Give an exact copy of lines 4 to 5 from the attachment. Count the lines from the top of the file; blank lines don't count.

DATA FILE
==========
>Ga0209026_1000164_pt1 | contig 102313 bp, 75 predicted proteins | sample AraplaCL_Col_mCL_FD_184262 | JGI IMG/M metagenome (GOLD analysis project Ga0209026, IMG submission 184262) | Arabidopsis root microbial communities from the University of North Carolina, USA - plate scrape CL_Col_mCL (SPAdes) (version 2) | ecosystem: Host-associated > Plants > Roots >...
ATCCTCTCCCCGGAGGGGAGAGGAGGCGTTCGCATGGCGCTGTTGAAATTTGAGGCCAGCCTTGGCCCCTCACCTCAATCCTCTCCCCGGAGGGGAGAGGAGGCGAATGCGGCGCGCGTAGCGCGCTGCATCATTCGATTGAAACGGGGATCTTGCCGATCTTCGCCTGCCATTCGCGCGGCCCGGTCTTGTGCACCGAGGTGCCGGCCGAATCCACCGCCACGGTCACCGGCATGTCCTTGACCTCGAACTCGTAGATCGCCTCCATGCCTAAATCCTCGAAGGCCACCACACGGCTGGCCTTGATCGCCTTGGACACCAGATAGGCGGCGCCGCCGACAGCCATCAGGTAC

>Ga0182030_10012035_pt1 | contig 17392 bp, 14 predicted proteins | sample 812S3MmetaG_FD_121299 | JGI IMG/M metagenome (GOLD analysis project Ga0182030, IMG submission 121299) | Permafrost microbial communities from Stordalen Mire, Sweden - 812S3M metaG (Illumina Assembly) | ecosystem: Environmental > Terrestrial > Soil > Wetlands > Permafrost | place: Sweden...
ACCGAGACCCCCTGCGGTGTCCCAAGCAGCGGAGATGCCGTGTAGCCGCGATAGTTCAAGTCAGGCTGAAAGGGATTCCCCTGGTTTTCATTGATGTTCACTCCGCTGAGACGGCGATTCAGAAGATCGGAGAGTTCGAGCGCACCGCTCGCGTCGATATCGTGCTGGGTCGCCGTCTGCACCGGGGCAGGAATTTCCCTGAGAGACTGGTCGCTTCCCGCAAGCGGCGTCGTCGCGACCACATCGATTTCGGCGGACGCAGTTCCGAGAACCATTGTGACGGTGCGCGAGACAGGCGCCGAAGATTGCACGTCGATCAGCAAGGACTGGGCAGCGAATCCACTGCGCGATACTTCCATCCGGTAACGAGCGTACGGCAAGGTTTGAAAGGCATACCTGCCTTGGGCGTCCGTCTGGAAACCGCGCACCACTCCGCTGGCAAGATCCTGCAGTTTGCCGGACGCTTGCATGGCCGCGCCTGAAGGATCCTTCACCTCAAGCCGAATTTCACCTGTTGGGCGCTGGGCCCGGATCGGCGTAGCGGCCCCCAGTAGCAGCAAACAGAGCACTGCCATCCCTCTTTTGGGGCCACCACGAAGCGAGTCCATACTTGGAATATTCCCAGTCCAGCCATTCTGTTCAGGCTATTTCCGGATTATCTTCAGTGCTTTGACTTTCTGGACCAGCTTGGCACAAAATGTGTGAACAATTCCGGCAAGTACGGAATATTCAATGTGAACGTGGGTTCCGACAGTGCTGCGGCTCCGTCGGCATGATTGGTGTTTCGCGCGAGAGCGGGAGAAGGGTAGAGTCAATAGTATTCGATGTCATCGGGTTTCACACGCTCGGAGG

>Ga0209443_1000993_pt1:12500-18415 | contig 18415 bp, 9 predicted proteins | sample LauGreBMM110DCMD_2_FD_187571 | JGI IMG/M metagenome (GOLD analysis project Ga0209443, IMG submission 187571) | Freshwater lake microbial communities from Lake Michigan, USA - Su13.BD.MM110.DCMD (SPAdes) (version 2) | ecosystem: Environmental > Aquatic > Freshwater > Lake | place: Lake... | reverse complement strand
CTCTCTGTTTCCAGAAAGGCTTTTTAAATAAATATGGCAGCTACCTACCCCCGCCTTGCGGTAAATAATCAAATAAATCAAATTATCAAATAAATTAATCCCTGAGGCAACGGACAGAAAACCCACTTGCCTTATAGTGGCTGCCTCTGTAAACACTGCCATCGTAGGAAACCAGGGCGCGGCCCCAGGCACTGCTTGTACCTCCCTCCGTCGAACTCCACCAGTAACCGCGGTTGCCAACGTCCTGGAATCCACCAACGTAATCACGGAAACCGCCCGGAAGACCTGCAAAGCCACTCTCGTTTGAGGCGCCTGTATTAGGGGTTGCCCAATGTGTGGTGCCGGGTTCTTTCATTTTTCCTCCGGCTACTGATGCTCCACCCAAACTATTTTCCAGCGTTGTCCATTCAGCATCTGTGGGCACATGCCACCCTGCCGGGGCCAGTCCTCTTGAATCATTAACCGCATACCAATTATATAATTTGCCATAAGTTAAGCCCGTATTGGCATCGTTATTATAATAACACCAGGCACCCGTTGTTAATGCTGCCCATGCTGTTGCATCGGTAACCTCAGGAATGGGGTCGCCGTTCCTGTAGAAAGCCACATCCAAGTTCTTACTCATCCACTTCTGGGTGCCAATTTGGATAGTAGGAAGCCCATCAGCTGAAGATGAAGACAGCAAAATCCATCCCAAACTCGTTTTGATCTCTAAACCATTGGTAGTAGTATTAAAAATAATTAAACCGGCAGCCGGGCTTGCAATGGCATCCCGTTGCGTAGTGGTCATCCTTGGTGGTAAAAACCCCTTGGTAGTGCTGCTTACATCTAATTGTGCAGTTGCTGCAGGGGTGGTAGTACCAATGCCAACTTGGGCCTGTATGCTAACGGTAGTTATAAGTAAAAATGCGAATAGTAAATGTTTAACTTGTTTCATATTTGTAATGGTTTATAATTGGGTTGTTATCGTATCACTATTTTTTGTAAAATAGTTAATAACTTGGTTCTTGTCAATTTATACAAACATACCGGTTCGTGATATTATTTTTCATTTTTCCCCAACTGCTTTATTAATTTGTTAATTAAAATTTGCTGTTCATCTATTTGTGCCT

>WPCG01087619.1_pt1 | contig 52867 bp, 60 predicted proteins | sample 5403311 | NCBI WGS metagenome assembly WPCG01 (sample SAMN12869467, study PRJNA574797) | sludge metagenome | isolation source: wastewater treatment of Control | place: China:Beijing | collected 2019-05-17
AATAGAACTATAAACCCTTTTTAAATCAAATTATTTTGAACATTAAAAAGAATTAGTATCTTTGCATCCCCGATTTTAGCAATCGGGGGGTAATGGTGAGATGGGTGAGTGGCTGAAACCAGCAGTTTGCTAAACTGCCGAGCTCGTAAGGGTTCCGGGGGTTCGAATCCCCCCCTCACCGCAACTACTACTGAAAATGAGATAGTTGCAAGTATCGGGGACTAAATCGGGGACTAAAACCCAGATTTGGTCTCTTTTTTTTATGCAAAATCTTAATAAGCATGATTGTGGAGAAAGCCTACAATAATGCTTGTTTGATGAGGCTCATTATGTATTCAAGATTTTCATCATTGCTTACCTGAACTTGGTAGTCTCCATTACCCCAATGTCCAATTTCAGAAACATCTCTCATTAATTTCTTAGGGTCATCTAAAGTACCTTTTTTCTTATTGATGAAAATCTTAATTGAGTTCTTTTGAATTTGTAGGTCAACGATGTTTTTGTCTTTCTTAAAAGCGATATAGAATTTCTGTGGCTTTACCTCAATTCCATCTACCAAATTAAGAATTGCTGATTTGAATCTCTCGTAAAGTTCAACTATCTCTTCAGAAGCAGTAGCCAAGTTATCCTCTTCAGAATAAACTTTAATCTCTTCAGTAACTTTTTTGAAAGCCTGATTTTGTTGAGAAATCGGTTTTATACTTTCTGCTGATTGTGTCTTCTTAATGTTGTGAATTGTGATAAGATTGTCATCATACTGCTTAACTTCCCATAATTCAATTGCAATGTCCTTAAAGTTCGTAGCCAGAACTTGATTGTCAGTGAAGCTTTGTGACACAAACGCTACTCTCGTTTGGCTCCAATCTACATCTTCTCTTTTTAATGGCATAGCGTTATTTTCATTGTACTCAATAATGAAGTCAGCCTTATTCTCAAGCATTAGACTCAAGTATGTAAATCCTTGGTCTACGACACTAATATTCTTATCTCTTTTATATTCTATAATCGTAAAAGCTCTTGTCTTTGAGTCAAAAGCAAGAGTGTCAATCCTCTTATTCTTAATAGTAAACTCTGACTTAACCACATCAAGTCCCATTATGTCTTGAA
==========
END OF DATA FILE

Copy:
ACCGAGACCCCCTGCGGTGTCCCAAGCAGCGGAGATGCCGTGTAGCCGCGATAGTTCAAGTCAGGCTGAAAGGGATTCCCCTGGTTTTCATTGATGTTCACTCCGCTGAGACGGCGATTCAGAAGATCGGAGAGTTCGAGCGCACCGCTCGCGTCGATATCGTGCTGGGTCGCCGTCTGCACCGGGGCAGGAATTTCCCTGAGAGACTGGTCGCTTCCCGCAAGCGGCGTCGTCGCGACCACATCGATTTCGGCGGACGCAGTTCCGAGAACCATTGTGACGGTGCGCGAGACAGGCGCCGAAGATTGCACGTCGATCAGCAAGGACTGGGCAGCGAATCCACTGCGCGATACTTCCATCCGGTAACGAGCGTACGGCAAGGTTTGAAAGGCATACCTGCCTTGGGCGTCCGTCTGGAAACCGCGCACCACTCCGCTGGCAAGATCCTGCAGTTTGCCGGACGCTTGCATGGCCGCGCCTGAAGGATCCTTCACCTCAAGCCGAATTTCACCTGTTGGGCGCTGGGCCCGGATCGGCGTAGCGGCCCCCAGTAGCAGCAAACAGAGCACTGCCATCCCTCTTTTGGGGCCACCACGAAGCGAGTCCATACTTGGAATATTCCCAGTCCAGCCATTCTGTTCAGGCTATTTCCGGATTATCTTCAGTGCTTTGACTTTCTGGACCAGCTTGGCACAAAATGTGTGAACAATTCCGGCAAGTACGGAATATTCAATGTGAACGTGGGTTCCGACAGTGCTGCGGCTCCGTCGGCATGATTGGTGTTTCGCGCGAGAGCGGGAGAAGGGTAGAGTCAATAGTATTCGATGTCATCGGGTTTCACACGCTCGGAGG

>Ga0209443_1000993_pt1:12500-18415 | contig 18415 bp, 9 predicted proteins | sample LauGreBMM110DCMD_2_FD_187571 | JGI IMG/M metagenome (GOLD analysis project Ga0209443, IMG submission 187571) | Freshwater lake microbial communities from Lake Michigan, USA - Su13.BD.MM110.DCMD (SPAdes) (version 2) | ecosystem: Environmental > Aquatic > Freshwater > Lake | place: Lake... | reverse complement strand